Experienced Guidance For Real Estate Closings & Title Services

  1. Home
  2.  » 
  3. Real Estate Disputes
  4.  » How can you avoid unfavorable terms in a real estate contract?

How can you avoid unfavorable terms in a real estate contract?

On Behalf of | Mar 5, 2015 | Real Estate Disputes |

Most people in South Florida probably know the basics about purchasing real estate. It goes something like this: a buyer finds a piece of property that is for sale, the buyer and seller negotiate the terms of the sale, money is exchanged and title of the property is transferred. It seems pretty simple, right? There’s just one problem: the terms in the contract that is negotiated between the parties can come back to haunt one side or the other if they don’t get it right before the contract is signed.

So, how can a South Florida resident avoid unfavorable terms in their real estate contract? Probably the most important part for both buyer and seller is to be up front about what they want. For instance, a buyer typically wants the property to be transferred completely unencumbered by liens or other issues, and the buyer also wants the seller to disclose any potential problems with the property prior to the sale. From the seller’s point of view, there needs to be some certainty that the buyer can pay what they promise when they promise to do so.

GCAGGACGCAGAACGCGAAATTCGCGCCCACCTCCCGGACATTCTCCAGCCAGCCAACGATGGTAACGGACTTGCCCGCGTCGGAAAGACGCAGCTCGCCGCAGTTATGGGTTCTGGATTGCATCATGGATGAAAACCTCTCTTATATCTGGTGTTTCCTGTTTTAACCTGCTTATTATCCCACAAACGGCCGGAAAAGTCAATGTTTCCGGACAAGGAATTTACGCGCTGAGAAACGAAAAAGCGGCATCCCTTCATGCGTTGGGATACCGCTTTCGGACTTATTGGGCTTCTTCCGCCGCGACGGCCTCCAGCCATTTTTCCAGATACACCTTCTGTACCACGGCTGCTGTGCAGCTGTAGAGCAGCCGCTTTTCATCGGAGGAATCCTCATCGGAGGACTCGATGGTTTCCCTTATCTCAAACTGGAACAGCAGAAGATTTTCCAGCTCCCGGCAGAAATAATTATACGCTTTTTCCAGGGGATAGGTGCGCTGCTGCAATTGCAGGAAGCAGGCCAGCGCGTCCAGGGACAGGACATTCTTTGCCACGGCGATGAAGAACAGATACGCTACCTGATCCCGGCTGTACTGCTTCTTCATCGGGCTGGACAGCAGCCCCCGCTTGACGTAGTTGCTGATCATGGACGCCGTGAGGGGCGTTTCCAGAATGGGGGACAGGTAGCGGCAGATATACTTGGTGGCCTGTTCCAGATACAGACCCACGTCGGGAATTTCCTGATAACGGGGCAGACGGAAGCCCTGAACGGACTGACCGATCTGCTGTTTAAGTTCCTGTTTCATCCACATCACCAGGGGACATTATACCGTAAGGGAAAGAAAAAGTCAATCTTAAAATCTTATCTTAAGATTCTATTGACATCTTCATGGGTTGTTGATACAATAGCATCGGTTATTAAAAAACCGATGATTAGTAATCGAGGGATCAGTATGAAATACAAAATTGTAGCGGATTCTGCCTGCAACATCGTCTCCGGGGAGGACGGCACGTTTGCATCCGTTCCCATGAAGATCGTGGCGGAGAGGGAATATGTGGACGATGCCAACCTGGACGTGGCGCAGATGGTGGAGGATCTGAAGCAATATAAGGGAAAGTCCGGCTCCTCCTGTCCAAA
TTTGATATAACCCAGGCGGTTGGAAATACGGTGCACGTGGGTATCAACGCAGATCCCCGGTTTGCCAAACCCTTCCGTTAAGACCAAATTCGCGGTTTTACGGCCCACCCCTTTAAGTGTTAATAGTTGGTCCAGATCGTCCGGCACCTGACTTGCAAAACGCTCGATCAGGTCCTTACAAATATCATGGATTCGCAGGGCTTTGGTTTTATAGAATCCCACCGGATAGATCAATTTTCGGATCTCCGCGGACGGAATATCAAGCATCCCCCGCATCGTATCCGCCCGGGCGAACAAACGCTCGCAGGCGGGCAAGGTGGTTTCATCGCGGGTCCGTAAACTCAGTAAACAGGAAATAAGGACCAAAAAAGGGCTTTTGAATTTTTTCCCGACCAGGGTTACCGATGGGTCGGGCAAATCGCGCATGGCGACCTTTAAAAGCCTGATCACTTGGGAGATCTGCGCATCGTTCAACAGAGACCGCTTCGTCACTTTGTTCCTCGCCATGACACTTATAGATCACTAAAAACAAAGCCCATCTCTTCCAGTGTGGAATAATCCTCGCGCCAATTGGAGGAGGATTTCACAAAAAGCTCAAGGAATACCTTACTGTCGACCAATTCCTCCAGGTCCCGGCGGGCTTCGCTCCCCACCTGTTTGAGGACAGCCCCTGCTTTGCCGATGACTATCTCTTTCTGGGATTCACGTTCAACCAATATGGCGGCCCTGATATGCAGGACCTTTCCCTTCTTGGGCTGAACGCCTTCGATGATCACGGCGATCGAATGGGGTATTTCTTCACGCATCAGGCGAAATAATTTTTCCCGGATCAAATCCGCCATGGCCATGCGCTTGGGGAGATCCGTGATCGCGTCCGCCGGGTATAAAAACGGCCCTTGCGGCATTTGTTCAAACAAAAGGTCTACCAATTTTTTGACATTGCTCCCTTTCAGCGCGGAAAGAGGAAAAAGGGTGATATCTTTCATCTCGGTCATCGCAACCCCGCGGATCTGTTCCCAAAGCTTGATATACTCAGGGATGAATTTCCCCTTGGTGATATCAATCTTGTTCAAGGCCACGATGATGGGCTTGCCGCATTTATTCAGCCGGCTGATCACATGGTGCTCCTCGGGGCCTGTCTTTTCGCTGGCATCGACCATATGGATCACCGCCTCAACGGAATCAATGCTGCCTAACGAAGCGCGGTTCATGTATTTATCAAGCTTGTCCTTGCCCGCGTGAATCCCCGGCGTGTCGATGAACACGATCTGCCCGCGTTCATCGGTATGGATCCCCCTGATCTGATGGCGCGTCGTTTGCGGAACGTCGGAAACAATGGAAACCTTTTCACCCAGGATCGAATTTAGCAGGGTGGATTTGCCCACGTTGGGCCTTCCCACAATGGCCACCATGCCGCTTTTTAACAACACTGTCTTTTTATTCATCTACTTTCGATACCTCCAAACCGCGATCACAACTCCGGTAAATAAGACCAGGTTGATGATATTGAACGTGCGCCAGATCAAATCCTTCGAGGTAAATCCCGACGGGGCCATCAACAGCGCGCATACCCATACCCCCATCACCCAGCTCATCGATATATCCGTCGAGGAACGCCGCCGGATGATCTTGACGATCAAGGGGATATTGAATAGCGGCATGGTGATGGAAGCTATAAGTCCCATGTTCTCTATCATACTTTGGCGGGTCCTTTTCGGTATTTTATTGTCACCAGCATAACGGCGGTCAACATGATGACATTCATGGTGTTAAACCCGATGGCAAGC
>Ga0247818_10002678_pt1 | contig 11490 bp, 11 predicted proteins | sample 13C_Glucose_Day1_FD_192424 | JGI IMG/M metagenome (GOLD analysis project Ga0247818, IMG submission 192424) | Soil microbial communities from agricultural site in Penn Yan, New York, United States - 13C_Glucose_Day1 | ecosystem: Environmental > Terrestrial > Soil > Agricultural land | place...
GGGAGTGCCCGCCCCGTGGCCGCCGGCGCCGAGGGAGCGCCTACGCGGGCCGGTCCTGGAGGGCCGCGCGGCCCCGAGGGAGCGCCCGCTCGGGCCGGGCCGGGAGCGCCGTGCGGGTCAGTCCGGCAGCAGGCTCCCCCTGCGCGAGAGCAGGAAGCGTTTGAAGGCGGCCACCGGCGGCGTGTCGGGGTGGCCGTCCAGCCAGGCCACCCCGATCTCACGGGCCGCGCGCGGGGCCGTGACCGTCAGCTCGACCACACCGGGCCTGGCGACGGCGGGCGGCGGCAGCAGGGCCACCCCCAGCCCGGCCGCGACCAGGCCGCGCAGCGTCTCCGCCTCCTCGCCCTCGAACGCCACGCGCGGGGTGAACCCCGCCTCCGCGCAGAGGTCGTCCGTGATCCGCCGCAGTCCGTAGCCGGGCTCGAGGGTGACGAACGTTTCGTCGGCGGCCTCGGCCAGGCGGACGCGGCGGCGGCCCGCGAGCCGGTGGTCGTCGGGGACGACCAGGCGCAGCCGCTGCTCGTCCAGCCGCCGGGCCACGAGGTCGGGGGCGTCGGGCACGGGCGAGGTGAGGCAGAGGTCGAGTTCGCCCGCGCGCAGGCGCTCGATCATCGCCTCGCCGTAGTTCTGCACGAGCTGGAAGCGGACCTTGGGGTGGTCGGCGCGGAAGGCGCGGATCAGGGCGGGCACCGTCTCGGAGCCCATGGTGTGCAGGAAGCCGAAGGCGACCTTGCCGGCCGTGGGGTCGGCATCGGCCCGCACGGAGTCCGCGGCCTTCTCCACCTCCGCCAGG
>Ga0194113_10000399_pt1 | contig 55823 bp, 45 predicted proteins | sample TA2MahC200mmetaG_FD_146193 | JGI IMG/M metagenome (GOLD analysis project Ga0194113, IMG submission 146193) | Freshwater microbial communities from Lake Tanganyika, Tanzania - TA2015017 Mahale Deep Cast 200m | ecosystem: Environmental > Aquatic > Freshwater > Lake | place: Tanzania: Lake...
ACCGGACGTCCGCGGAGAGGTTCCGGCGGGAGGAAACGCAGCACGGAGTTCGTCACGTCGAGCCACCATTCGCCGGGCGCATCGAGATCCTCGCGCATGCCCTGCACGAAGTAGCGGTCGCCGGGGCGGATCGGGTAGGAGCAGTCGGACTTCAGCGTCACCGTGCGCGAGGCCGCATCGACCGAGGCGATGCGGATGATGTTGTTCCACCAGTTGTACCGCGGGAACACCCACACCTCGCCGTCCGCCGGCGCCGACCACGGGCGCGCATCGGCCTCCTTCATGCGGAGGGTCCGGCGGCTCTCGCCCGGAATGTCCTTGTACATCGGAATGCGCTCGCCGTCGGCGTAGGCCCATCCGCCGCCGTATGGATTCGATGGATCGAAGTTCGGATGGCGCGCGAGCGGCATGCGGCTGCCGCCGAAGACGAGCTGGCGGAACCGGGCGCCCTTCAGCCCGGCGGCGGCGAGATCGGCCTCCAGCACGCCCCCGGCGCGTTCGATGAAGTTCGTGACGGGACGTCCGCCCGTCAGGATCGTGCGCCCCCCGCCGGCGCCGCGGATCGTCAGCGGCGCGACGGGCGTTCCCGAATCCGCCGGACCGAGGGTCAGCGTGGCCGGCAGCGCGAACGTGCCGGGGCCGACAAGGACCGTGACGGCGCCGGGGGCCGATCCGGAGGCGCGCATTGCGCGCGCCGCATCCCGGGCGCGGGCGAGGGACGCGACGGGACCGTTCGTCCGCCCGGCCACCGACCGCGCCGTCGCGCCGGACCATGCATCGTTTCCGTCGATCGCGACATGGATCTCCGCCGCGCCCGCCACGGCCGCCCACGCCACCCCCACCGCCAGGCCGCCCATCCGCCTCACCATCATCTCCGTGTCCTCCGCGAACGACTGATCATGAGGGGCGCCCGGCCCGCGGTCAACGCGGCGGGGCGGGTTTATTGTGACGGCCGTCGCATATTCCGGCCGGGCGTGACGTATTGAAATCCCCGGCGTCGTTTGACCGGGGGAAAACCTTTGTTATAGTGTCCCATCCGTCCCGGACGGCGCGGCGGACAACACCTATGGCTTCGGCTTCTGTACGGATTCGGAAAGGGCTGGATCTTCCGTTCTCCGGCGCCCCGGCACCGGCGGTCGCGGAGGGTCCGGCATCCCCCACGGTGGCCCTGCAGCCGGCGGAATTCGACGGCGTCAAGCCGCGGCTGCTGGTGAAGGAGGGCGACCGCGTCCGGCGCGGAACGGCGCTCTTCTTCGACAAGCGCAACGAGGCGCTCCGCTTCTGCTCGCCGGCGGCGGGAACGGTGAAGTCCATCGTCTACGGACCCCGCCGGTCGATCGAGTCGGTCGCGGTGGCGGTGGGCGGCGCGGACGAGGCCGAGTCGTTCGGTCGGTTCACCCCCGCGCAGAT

Why is it so important to get the contract terms right prior to putting pen to paper? Our readers probably know, because it can be quite obvious – if there is a problem, the result could be a real estate dispute that leads to litigation.

Both buyers and sellers involved in a real estate transaction will typically have an attorney review the contract at issue prior to signing it. The timing is critical – after a contract is already signed, there probably isn’t much that an attorney can do to alter the terms of the contract.

Those dealing with a dispute regarding a real estate transaction should understand their rights and legal remedies. This could help them enforce all or part of a current contract or help them seek damages for a breach.

Source: www.americanbar.org, “Buying and Selling a Home,” Accessed Feb. 28, 2015